In many countries, people are living longer while the birthrate is either stagnant or falling. In the U.S., the 2018 birthrate was down 2% on 2017, the fourth consecutive year of decline, according to the Centers for Disease Control and Prevention.
The U.S. Census Bureau reports that the population of citizens aged 65 and above increased by over 12 million between 2010 and 2018. It calculates that by 2030, for the first time in U.S. history, older people will outnumber minors.
Clearly, this has implications for the whole of society, and arguably most strongly for healthcare. A need to improve quality while reducing costs has driven many healthcare organizations to investigate, and implement, Lean practices.
Six Sigma aims to reduce errors and defects. Lean aims to eliminate waste. The two together are known as Lean Six Sigma.
In healthcare, they combine to enhance and improve the way organizations operate and so increase value for patients. Successful implementation requires commitment from the top down but, once established, everyone benefits – the employee, through enhanced job satisfaction; the organization, through better systems and lower costs; and the patient, through added value.
Key areas of waste in healthcare
The main types of waste in healthcare can be broken down as follows:
Transportation: involves considering the route typically taken through a facility by, for example, staff, patients, supplies, and equipment.
Inventory: excessive inventory in the form of, for example, equipment, medication, and surgical supplies means capital and storage space are tied up. Also, as medicine has a shelf-life, it may become unusable.
Motion: motion waste occurs when movement made by a worker does not add value for a patient – e.g. not having commonly used supplies to hand, or difficulties transferring a patient from a wheelchair to a bed.
Waiting: idle time is any time spent waiting by workers, patients, or equipment. Meetings should start on time; appointments should be scheduled; expensive equipment should be used to capacity.
Over-production: involves avoiding the concept of “too much.” That might be, for example, duplicating tests, over-extending hospital stays, or employing too many people.
Over-processing: covers duplication of work, or work that is unnecessary; e.g. entering the same information more than once, or carrying out needless tests.
Defects: includes those things that interfere with the provision of quality care and can have a cost attached, whether in terms of life, health, money, and/or reputation; e.g. misdiagnosis, medical errors, and incorrect record-keeping.
Skills: when waste is eliminated from other areas, workers are better able to innovate, train, and learn. Waste elsewhere leads to untapped potential in the workforce.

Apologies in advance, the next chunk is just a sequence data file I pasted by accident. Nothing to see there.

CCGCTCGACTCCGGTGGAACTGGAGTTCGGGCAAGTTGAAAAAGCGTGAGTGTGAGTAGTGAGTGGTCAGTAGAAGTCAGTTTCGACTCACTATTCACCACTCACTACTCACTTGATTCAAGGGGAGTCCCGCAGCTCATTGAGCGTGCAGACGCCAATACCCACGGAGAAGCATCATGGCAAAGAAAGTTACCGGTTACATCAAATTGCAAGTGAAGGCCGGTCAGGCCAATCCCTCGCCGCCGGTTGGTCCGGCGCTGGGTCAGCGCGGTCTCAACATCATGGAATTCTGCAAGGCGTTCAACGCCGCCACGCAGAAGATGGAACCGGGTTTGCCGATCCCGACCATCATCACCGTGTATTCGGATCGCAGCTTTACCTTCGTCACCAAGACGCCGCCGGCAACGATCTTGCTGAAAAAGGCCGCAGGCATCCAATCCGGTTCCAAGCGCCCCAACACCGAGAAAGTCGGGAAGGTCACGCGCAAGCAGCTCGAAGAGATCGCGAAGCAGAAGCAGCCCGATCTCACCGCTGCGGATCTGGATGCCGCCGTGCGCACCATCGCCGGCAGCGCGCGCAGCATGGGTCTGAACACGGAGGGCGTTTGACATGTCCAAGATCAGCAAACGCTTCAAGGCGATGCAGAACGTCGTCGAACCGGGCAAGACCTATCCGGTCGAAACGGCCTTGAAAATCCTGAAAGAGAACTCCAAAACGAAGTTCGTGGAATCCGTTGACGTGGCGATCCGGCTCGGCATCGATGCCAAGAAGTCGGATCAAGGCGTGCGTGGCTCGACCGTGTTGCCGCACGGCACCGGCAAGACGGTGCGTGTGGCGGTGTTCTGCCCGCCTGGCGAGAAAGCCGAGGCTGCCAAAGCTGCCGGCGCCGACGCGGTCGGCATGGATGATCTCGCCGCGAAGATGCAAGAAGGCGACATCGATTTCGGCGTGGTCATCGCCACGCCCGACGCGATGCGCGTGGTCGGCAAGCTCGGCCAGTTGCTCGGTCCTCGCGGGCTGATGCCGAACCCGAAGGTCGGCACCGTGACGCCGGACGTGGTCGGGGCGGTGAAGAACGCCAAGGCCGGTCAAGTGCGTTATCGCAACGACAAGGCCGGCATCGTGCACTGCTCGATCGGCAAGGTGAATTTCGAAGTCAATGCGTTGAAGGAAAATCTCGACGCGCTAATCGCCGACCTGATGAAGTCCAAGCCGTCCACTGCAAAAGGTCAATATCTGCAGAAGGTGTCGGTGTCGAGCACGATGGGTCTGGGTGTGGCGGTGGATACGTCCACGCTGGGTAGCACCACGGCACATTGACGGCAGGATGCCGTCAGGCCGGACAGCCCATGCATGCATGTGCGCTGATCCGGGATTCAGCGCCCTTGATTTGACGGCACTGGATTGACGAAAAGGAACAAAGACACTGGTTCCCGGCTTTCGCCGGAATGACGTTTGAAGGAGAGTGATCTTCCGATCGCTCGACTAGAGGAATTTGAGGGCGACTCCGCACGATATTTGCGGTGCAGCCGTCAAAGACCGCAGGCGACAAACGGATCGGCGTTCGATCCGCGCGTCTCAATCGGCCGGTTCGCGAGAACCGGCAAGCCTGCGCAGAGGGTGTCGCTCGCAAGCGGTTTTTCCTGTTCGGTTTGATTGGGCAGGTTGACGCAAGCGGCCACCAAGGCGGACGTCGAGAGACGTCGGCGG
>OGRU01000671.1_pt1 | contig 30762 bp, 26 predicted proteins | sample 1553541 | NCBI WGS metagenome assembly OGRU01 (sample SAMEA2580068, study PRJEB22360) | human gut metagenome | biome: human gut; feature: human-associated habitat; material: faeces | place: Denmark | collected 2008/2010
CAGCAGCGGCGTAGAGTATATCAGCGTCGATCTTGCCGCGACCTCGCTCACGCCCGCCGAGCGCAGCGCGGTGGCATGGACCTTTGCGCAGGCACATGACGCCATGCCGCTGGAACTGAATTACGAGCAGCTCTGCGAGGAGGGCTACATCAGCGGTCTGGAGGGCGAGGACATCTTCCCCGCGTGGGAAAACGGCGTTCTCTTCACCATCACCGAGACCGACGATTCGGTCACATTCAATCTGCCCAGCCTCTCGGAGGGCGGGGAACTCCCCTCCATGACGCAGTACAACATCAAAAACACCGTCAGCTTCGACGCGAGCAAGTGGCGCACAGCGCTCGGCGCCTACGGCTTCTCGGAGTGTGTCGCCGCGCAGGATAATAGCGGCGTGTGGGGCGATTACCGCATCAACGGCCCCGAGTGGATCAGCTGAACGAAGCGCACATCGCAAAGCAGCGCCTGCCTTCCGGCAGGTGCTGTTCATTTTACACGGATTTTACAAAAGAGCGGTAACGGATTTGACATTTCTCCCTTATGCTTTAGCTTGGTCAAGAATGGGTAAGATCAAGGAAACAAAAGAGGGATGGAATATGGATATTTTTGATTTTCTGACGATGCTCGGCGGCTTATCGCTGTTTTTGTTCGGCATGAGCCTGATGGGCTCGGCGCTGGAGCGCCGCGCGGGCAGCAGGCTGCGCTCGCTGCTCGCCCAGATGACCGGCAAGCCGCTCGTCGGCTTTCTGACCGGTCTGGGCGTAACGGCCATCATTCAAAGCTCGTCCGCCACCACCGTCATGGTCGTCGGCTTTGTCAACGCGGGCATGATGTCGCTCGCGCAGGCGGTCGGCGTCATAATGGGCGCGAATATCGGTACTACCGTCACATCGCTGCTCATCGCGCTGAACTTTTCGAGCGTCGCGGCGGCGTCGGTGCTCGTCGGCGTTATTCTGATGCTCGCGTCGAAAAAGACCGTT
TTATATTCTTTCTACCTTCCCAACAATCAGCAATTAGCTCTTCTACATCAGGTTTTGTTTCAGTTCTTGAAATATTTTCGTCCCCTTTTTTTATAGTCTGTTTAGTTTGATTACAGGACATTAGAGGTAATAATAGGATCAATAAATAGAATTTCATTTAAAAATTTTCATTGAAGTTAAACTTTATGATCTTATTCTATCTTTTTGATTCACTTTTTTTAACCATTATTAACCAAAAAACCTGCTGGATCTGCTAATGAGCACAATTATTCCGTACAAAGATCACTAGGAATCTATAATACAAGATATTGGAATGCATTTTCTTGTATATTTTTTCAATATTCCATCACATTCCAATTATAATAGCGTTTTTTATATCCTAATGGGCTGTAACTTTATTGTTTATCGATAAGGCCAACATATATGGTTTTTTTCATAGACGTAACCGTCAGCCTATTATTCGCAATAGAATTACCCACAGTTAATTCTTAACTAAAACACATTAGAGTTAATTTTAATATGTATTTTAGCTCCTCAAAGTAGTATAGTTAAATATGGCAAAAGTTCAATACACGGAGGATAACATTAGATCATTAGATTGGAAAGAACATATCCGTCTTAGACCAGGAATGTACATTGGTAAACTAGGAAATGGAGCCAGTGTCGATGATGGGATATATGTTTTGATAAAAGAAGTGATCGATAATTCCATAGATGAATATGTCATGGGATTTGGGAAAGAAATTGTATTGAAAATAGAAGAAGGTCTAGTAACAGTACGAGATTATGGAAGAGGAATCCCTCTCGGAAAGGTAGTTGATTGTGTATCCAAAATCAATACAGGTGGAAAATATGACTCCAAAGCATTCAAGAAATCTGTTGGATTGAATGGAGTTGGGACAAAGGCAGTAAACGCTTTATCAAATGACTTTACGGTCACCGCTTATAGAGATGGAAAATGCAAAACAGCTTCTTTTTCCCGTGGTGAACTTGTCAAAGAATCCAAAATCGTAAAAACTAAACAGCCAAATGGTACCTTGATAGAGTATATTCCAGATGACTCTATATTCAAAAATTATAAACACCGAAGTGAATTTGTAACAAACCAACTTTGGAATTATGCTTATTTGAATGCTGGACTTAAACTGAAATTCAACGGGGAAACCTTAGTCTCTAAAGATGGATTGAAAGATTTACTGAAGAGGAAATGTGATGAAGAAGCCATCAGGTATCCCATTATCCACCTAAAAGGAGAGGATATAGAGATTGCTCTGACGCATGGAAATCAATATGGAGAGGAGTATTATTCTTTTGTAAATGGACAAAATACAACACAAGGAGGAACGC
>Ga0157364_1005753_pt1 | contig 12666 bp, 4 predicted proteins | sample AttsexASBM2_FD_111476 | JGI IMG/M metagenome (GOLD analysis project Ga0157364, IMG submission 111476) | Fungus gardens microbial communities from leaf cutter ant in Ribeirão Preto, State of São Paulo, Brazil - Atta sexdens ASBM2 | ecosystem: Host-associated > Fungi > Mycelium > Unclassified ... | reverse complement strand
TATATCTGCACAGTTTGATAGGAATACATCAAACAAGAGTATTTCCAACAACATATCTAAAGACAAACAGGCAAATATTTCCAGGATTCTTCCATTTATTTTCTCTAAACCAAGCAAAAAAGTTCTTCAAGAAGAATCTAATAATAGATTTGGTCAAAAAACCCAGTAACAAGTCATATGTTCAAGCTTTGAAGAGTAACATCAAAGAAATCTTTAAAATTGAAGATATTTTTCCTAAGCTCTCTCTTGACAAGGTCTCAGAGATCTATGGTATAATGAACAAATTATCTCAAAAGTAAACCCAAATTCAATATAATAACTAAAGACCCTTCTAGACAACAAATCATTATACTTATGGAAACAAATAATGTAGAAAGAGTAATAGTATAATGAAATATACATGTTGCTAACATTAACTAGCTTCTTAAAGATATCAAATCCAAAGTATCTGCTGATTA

Lean in action
There are many examples of Lean principles benefitting healthcare organizations. Here, we focus on just three.
Lean principles reduced average emergency room waiting times by 31% across nine hospitals in northern Virginia. There was also a significant reduction in the number of people who walked out without seeing a medical professional.
A Lean initiative introduced by a dental practice in Florida had a dramatic impact on time. Patients saw a 79% reduction in the number of visits required and a 95% drop in the time taken to achieve full recovery. Clinicians saw an 82% increase of available time, resulting in a 35% increase in patients seen and the chance to see new patients. A 40% reduction in the requirement for treatment rooms and staff (the latter achieved through natural wastage) was achieved.
In Britain, Bolton Hospital’s pathology department tracked every step taken by blood samples on their journey from the patient, through various laboratories, and back. This identified waste and blockages. Following redesign of the process and the workspace, the journey was reduced from 309 steps to 57, and the distance staff had to walk each day was reduced by 80%. The time taken to process samples was cut from 24–30 hours to between two and three.
Lean is more widely used in other industries, but the potential for those principles to benefit healthcare is vast. The industry is, of necessity, undergoing a fundamental transformation and there are already many examples of how Lean has helped. Contact Juran to discuss how we can help you to apply lean principles in your organization.
For the past 75 years, Juran has been an industry leader in performance excellence. We are your on-demand team of trainers, coaches, and expert consultants. Built upon the philosophies laid out by Dr. Juran, the father of quality, we put you on the fast track to results by designing improvement initiatives that actually work. We aim to help all organizations achieve the highest quality of products, people, and processes, and we understand the importance of transferring our knowledge to your team to guarantee the success of your program in the future.